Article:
“Unemployment is not expected to show clear signs of falling until the end of 2015,” Borg said in a statement on Wednesday.
Sweden’s unemployment rate is forecast to reach 8.2 percent in 2014 and remain above seven percent for the next few years before dipping down to 6.4 percent in 2017.
While Borg conceded that the global recession that has plagued Europe in recent years had adversely impacted Sweden, the country’s economy had fared fairly well by comparison.
“Sweden is in a position of strength that allows fiscal policy to support measures for growth and jobs,” the statement read.
Borg emphasized that the main priority of the government is employment and policies to encourage job creation in growing companies in the wake of the economic crisis.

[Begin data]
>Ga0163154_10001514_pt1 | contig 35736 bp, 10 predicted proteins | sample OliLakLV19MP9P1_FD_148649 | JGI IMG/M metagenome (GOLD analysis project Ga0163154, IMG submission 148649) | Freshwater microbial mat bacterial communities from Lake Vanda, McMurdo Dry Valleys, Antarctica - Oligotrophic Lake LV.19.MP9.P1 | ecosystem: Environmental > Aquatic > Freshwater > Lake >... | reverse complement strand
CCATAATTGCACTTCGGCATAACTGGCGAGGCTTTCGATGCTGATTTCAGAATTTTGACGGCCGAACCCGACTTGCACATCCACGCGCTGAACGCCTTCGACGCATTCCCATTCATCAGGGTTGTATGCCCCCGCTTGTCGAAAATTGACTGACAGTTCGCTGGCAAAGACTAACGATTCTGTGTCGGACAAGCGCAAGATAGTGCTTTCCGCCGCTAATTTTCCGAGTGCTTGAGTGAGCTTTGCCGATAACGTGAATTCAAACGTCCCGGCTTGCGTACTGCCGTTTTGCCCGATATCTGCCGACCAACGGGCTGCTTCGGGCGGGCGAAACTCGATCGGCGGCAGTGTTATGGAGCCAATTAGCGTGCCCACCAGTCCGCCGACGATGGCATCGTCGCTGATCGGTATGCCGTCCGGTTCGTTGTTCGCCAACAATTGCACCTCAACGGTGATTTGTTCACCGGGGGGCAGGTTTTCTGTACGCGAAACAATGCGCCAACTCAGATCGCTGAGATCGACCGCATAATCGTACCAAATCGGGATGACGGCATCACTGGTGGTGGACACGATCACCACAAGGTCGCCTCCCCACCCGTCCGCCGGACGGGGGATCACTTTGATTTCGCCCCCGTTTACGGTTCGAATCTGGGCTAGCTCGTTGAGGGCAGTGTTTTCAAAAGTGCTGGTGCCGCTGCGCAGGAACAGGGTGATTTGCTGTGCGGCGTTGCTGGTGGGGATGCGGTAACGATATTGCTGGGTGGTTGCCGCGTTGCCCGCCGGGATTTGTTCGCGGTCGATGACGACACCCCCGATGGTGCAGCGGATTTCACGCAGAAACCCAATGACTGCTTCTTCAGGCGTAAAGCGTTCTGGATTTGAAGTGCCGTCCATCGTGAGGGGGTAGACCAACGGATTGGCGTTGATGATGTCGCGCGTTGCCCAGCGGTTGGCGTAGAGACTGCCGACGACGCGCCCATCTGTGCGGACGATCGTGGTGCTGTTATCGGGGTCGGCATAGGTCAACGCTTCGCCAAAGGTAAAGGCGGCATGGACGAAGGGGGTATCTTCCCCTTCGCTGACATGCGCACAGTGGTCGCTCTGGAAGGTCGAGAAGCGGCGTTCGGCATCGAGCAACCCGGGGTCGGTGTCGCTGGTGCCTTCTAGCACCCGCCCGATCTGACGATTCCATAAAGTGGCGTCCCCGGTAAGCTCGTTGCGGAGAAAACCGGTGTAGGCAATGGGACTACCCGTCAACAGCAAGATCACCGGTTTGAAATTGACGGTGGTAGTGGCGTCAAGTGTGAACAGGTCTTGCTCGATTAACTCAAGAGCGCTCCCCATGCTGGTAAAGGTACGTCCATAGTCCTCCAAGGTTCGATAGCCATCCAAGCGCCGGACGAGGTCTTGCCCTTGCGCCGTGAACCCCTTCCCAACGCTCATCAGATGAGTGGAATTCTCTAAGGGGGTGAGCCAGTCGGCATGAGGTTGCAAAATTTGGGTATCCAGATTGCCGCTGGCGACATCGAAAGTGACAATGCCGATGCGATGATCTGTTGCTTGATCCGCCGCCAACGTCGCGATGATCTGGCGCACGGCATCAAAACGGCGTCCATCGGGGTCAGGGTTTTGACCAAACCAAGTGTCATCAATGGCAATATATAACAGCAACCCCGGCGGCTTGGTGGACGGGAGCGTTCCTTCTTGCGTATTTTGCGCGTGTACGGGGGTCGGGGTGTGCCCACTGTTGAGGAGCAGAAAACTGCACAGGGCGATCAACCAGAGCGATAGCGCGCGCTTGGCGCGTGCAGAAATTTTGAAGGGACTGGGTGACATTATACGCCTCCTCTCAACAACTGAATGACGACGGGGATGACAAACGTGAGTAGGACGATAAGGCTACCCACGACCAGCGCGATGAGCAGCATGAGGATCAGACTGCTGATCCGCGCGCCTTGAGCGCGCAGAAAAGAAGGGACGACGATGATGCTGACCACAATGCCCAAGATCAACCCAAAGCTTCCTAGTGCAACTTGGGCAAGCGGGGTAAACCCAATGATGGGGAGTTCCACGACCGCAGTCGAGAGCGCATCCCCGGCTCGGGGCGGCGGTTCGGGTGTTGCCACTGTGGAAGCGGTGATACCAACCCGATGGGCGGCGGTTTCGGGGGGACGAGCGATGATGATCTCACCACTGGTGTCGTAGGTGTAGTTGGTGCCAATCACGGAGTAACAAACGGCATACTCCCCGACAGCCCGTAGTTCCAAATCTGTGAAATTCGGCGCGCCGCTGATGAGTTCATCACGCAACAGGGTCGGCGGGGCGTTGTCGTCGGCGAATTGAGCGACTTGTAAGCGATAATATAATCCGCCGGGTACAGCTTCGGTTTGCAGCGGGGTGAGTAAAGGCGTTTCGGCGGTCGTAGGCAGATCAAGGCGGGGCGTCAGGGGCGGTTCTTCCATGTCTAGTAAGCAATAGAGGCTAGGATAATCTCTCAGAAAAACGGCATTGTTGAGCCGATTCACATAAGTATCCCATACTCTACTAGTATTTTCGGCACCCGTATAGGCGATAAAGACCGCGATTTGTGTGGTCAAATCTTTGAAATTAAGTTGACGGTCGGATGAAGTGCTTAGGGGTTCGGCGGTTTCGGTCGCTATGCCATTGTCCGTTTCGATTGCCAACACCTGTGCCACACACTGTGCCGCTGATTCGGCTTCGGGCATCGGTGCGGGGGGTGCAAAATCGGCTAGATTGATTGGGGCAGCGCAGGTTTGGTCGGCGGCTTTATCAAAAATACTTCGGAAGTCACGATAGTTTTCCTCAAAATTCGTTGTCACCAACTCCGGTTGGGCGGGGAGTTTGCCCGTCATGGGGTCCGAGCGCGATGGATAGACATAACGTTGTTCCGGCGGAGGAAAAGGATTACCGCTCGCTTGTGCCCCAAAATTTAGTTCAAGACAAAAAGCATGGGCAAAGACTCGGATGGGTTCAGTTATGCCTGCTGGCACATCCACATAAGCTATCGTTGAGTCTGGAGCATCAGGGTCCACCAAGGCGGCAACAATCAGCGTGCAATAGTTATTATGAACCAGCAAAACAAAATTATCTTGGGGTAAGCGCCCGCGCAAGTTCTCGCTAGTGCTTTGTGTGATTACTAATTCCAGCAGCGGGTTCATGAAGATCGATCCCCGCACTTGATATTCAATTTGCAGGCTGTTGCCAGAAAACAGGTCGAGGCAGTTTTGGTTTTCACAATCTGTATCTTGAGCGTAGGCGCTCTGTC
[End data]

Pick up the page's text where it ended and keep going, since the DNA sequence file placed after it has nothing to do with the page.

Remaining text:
“What’s critical for Sweden are job creation measures and that more companies can grow and hire so that more people get jobs and unemployment is pushed back from the high level following the crisis,” Borg wrote.
GDP growth is expected to climb from 1.2 percent in 2013 to 2.5 percent in 2014, reaching 3.9 percent in 2016 before falling back to 2.9 percent in 2017.
A weak global economy as well as increased expenditures for sickness benefits and other welfare system transfers will result in limited room in the budget for major reforms in 2014.
In addition to job creation measures, the government plans to boost household finances by spending roughly 20 billion ($3.1 billion) of the 24 billion kronor ($3.7 billion) that have been set aside in the budget for reforms.
Sweden is expected to run a deficit of 1.2 percent, not reaching the government’s goal of a one percent surplus until 2017.